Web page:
If you only had thirty-seconds...
From marriage to memory to identity, the unlikely story of a remarkable couple, writes Ami Dalalindia Updated: Feb 24, 2006 12:45 IST
Reader, I had meant to segue into my next article on love versus arranged marriage with an anecdote relating the extraordinary union between Clive and Deborah Wearing. But the questions it began to raise in my mind as I re-read interviews, book excerpts, and television transcripts went farther than current opinion on marriage customs and dating partners. However, let me first introduce the story:
On the evening of March 27, 1985 Deborah Wearing returned home to their flat in West London. She had left her husband, Clive, that morning with a temperature of 104F and a bottle of sleeping pills. She walked into the bedroom, found the bed empty, and Clive's pajamas crumpled in the middle of the sheets. Deborah screamed; she knew something bad had happened.
A taxi driver found Clive wandering the streets, and a policeman traced his address from his credit card. Eleven hours later, at St. Mary's Hospital, Paddington, the doctors told Deborah their diagnosis. Struck down by a common virus that usually goes to the mouth but had lost its way to the brain, Clive, 44, had one of the worst-documented cases of amnesia in the world. Formerly a renowned British conductor and musician, Clive Wearing was left with a memory span of 30 seconds.
Married for only a year, Deborah, 25, had met Clive six years earlier as a singer in his choir. In those first days after the illness, he was unable to remember his name or where he was, but Clive somehow remembered Deborah. He would tell her over and over again: "I love you".
Whenever Deborah left the room, Clive would have no recollection of her having been there. She would return after a trip to the bathroom or a word with a nurse, and Clive would run to her, as if seeing her for the first time, sobbing, or swinging her around in joy.
"You're beautiful," he whispers to Deborah on a frosty January afternoon, "Absolutely gorgeous. I adore everything about you. I could kiss you all day." He twirls her around and she laughs in delight. It would seem to the casual observer that they were newly-weds. In fact, they were married twenty years ago but, for Clive, every time he sees Deborah, it is for the very first time.
Dr. Oliver Sacks, renowned neurologist and author, describes the couple: "They are still very much in love. Now if he just sees his wife walk past, he won't recognize her. But he recognizes her footsteps, he recognizes her voice, he recognizes her gestures, her approach, and, above all, he recognizes her kisses."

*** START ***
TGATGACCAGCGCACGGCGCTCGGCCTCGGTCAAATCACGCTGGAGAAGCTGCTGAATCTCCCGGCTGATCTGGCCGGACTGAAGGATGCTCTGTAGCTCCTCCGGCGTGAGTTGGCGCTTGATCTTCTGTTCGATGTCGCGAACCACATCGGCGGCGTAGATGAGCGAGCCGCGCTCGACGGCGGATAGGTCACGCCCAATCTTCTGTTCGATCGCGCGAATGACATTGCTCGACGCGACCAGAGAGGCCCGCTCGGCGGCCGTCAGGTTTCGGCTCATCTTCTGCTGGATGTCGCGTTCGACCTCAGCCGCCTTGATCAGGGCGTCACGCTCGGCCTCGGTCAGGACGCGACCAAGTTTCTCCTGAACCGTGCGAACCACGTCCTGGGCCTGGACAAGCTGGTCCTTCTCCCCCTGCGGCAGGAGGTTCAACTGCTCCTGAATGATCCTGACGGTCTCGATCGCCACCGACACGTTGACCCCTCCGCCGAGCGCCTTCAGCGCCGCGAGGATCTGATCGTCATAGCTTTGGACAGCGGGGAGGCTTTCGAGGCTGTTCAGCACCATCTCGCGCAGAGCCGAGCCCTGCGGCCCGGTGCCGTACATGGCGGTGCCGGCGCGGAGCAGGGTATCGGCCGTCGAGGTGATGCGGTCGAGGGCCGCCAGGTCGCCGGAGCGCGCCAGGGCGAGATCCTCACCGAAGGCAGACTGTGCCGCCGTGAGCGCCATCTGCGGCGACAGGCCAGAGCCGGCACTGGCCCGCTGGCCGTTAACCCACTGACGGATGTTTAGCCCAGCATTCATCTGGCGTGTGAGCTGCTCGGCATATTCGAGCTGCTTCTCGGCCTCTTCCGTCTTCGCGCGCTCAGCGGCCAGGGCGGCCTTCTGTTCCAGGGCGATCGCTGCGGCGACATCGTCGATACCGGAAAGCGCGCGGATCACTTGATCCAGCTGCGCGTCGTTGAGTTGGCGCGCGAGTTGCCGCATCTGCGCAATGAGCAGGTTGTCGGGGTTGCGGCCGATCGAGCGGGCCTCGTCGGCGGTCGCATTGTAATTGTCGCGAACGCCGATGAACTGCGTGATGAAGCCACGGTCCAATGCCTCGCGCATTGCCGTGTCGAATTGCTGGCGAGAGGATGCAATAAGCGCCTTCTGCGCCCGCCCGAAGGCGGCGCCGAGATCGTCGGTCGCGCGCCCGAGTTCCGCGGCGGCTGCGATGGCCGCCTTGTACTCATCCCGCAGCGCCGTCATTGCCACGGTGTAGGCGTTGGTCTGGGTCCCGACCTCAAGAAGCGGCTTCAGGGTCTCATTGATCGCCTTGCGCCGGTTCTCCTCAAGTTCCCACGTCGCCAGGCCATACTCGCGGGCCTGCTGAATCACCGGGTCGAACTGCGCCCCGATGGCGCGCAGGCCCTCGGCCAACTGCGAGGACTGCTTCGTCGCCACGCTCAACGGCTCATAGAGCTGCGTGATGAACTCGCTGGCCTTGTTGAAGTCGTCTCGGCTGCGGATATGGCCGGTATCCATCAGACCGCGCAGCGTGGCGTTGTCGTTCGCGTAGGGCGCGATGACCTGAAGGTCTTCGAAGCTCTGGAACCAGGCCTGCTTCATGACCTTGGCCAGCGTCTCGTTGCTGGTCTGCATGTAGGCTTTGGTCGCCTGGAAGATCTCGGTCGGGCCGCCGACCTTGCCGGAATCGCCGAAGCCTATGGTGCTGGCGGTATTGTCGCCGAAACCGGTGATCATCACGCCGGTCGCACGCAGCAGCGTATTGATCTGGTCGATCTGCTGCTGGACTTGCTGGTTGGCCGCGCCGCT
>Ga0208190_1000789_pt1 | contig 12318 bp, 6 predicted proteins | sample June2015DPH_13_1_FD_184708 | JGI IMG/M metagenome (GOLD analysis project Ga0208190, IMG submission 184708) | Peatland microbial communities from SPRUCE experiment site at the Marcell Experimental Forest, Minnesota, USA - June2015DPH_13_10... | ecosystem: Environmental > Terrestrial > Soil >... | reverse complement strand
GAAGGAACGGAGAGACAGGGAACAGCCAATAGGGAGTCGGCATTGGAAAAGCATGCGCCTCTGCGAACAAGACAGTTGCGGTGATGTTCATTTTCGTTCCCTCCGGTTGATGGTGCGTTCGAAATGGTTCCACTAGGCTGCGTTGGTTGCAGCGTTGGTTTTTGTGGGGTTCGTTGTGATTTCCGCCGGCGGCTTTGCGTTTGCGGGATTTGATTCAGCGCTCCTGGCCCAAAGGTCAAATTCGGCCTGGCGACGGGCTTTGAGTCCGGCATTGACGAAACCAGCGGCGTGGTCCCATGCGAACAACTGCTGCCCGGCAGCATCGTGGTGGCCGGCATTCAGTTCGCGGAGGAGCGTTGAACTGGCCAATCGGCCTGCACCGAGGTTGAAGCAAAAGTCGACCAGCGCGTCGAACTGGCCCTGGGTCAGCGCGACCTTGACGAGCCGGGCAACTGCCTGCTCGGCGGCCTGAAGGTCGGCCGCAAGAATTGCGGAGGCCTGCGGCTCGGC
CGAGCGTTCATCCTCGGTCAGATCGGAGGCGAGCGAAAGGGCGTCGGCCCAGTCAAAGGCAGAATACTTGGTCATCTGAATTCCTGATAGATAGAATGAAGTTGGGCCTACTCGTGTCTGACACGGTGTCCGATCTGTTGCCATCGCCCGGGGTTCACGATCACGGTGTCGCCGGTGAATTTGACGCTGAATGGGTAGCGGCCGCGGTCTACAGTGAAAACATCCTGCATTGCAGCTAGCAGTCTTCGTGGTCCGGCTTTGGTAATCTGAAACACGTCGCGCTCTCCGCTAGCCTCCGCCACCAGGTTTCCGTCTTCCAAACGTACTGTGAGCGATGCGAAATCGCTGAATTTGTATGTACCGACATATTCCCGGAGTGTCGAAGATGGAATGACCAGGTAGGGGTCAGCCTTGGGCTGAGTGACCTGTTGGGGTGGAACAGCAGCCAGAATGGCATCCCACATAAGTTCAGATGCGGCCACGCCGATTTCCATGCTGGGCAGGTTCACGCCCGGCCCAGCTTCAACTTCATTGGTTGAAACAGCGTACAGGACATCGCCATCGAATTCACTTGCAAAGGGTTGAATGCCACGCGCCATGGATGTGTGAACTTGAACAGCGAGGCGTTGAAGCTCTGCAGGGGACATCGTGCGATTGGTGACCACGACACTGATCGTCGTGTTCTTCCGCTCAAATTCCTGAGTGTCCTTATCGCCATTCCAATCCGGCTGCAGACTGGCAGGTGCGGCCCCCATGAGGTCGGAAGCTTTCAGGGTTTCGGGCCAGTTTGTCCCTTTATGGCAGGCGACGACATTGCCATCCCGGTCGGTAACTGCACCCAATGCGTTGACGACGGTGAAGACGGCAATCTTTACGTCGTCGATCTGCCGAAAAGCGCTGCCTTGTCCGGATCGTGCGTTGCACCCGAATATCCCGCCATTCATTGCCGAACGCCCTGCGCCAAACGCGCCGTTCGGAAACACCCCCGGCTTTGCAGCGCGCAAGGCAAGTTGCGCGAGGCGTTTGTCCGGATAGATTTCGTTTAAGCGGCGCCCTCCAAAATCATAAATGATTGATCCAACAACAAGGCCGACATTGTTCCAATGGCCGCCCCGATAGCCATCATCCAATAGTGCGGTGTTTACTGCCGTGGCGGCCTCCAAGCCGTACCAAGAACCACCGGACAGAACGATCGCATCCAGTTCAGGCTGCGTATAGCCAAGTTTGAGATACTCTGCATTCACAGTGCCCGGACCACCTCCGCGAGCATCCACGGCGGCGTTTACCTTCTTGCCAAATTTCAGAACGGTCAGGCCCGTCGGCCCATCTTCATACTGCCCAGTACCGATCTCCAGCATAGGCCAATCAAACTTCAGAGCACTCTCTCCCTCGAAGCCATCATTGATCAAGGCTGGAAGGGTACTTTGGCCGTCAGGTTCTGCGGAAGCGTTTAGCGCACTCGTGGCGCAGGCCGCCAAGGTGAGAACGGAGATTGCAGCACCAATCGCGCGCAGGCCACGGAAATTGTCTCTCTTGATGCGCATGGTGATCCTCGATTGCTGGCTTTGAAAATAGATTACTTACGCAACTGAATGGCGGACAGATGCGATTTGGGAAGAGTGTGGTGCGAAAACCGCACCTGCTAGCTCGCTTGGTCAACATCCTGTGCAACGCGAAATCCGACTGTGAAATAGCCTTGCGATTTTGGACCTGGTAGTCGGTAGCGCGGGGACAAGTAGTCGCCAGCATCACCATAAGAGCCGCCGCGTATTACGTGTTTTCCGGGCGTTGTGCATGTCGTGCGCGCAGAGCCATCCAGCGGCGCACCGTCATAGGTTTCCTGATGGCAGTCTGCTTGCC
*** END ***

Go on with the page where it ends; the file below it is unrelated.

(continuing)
I came upon the story of Deborah and Clive Wearing as I tried to address the questions we face as we grow-out of our homes and, as our parents hope, grow-into ones of our own. Do we find our own life partners, or should our parents help us to arrange it?
Though I knew that the subject of marriage is pertinent to people my age, in the back of my mind, I felt that discussing it was silly. Who cares how you meet the person? Whichever way it is, and however they enter your life, you just get a feeling, and that's that: till death do you part. Over-simplified, you say? I would have begged to differ. With the indisputable example of Clive and Deborah Wearing.
Clive Wearing has no conscious memory of the last twenty years, and Deborah struggles with loving a man in "a marriage where only a 30-second moment counts." In a television interview, Deborah explained why she left Clive after seven years only to return soon after to renew their wedding vows. "I came to understand that there was nothing more important than love," Deborah said, "We found out that the brain isn't everything. We are more than our minds."
That was it. Love is love is love. It is undeniable, incorruptible, uncontainable. Deborah Wearing has her marriage re-set every 30-seconds. She leaves the room and Clive does not recognize her when she returns. Yet she still says: "We're closer. We understand each other and I love him more."
Even though Clive Wearing cannot remember people he's known all of his life, he cannot forget that Deborah is his wife. When asked why, Deborah answered that some things "are just sealed in to our minds and our hearts, some feelings are just sealed in and they're not open to corruption." Love can triumph over science, even. It supersedes severed neurons, misfiring synapses, and permanent memory loss.
I wanted to explain to you, Reader, that all theories and debates on courtship, engagement, and marriage are thrown out of the window in the face of this unlikely story. It is like hearing that you only have six months to live -- that's when you get to the heart of living. Knowing that you have only 30-seconds of marriage to work with -- that's when you get to the heart of loving.